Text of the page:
JOHN HORTON As long as I can remember skiing as a kid, LaPoint has been a water ski hero of mine. To ride a ski that he set a world record on is a huge honor. In terms of water ski history, this Maha is no less significant than a bat that belonged to Babe Ruth or a set of wooden clubs owned by Jack Nicklaus. Few skiers have shaped water skiing as much as LaPoint has. For him to put down the scores he did on that ski, as tough as it is to ride, it’s insane.
After my first pass on the Maha, I was in shock. The comparison to modern skis is so radical. It’s like a 1970 Pinto compared to a modern-day Ferrari. It was by no means the smooth, fl owing ride that today’s skis allow. The Maha requires a lot of skier movement and manipulation. You really have to muscle it around in the turn and get all over the thing to make it carve. It’s a wresting match. It’s fight and recovery, over and over, until you make it out of the gates. Sporting a fin that’s big enough to steer the Queen Mary, it’s no wonder the Maha is difficult to tame.
Despite my struggles, the ski was a lot of fun to ride. It started to feel more comfortable when I slowed the boat down a few miles per hour and skied some passes at 22 off, 32 mph. Some skiers may think this wooden classic belongs in the Hall of Fame; I think it belongs out on the lake.
Ride The Wood
For today’s pro shortliners, it’s hard to imagine riding the same ski for one competitive season, let alone six. Those heavy-hitting 39s and 41s can tire out a ski quickly. For LaPoint, the very same Maherajah 3.5 that he broke the world record on in ’66 was his same ride in ’72. “We didn’t try a lot of skis like they do today,” says LaPoint. “Maybe one or two a season. But there was something about that one that I kept going back to.”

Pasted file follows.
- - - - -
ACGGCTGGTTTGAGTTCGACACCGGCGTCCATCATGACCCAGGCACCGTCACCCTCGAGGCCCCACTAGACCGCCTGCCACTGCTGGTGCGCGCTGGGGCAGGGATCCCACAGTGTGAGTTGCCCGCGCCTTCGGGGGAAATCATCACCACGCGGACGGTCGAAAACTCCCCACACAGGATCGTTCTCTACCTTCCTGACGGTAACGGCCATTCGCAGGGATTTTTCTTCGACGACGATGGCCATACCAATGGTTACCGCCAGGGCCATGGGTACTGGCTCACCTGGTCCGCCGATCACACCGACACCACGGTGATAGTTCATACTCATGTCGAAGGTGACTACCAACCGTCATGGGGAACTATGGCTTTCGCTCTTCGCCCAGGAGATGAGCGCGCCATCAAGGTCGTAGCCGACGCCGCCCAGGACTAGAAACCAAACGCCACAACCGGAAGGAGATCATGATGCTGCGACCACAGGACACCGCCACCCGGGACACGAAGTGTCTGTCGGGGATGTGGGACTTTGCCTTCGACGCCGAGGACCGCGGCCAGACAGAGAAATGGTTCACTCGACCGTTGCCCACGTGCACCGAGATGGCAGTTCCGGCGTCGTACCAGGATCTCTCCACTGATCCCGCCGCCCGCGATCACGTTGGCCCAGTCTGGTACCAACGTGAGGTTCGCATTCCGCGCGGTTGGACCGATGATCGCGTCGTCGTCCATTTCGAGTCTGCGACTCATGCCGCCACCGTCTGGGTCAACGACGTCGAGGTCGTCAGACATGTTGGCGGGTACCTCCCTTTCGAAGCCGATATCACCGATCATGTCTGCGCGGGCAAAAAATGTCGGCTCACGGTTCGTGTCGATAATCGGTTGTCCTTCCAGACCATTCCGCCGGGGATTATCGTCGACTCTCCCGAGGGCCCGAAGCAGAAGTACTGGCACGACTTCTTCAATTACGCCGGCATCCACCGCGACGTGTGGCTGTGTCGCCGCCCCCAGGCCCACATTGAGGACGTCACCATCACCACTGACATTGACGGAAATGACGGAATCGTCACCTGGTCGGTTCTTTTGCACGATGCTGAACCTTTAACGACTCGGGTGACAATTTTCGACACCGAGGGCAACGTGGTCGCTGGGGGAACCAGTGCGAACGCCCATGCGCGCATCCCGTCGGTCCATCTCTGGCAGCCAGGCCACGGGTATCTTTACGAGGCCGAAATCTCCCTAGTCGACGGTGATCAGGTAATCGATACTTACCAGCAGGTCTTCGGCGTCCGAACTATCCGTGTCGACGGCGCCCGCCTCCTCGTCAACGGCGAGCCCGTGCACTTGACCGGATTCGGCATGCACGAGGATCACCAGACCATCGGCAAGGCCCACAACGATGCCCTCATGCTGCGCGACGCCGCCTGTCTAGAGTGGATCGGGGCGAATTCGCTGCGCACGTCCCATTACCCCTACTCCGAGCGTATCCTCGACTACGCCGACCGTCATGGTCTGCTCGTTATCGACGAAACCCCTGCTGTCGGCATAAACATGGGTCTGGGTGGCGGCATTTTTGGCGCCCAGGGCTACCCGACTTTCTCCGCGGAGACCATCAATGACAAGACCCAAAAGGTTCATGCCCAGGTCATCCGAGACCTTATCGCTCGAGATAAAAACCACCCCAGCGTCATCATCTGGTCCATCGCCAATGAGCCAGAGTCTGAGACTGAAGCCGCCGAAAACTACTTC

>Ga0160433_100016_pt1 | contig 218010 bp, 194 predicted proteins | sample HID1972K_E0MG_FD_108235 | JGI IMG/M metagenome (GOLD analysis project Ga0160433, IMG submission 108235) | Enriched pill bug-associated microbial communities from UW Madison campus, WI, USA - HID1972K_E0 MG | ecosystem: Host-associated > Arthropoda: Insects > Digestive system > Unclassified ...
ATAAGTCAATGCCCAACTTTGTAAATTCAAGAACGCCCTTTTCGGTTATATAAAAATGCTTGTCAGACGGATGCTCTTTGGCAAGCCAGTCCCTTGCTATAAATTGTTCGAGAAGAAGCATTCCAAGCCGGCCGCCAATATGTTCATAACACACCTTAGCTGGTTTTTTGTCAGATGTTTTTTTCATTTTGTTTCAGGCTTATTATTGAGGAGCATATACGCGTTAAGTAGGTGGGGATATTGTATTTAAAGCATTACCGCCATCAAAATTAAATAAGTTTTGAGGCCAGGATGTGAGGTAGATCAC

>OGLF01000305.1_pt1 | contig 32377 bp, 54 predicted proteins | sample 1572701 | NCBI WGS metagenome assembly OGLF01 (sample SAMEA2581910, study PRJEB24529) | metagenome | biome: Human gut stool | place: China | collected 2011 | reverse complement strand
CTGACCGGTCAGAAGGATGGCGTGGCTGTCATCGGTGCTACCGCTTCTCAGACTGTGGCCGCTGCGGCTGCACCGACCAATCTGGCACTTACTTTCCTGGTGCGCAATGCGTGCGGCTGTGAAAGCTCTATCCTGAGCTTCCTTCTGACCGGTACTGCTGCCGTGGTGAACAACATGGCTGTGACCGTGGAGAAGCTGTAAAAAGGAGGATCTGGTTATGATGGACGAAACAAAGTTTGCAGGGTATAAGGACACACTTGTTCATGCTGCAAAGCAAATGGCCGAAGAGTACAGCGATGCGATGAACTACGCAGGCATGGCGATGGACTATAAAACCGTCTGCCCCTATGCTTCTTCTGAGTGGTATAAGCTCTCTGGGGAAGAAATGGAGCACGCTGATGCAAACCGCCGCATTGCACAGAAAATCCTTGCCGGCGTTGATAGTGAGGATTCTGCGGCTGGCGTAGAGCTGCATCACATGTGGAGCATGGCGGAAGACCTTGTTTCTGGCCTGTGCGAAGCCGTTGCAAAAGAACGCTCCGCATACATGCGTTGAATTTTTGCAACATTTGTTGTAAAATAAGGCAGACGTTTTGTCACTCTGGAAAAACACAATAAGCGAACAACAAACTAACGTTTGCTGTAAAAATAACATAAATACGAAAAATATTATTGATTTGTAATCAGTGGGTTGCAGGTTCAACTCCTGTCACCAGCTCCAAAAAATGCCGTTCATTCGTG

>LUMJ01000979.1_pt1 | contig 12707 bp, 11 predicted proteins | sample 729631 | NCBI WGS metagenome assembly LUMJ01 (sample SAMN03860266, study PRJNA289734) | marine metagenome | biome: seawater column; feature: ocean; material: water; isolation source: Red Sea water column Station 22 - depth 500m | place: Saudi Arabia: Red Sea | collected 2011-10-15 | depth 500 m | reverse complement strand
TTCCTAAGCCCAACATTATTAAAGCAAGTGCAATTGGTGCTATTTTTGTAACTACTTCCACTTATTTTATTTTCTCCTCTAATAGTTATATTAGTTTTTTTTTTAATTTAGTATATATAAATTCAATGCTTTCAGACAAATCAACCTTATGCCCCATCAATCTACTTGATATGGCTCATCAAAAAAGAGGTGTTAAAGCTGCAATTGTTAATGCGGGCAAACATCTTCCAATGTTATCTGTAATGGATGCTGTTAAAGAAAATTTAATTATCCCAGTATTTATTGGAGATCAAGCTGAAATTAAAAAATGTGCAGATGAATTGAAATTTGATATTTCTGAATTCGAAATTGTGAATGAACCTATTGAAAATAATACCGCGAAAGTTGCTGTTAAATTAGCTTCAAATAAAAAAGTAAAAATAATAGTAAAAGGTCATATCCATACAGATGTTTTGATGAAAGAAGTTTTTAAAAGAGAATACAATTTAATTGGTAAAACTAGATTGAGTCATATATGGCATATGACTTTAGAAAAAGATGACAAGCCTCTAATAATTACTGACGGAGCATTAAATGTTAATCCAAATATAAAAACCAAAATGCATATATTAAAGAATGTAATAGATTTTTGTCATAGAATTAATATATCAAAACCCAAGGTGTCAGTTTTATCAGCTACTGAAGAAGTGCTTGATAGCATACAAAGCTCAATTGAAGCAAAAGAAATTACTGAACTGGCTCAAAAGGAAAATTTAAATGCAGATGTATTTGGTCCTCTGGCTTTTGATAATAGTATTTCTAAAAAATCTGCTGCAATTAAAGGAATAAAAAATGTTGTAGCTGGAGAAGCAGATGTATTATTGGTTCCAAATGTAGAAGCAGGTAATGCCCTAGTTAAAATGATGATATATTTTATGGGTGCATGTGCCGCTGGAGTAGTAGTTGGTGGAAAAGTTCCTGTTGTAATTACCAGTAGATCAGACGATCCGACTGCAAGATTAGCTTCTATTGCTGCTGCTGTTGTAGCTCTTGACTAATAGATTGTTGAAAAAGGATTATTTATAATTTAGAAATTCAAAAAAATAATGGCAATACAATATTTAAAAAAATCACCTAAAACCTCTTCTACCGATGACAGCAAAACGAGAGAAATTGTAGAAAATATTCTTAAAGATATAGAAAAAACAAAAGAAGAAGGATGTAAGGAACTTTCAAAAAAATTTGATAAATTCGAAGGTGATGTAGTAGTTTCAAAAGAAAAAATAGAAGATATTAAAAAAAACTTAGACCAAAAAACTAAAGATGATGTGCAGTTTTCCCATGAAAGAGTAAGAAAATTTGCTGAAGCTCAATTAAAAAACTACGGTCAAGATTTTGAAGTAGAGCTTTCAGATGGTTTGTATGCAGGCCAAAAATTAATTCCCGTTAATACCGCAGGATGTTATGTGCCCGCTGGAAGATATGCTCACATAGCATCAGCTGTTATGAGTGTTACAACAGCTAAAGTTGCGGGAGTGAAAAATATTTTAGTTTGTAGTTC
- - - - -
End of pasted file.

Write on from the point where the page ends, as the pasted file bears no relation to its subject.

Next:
It was an era when Maherajah dominated the tournament scene. “There were wood O’Briens, wood Maherajahs, and then some skis out of Europe,” says LaPoint. “That was pretty much what you had to choose from.”
So what does the legend have to say about the design of his Maha 3.5? “It has a tunnel concave bottom with large bevels that are sharp,” says LaPoint. “It’s really wide behind the back foot, which nobody is doing that anymore, and the front of the ski is real narrow.”
How does it ski? LaPoint says: “It didn’t want to move away from you on the offside turn. It just wanted to track. Try and get on the front of it, and it literally stops. For the skis of its day, it was fast, but let’s just say it was a challenge compared to today’s skis.”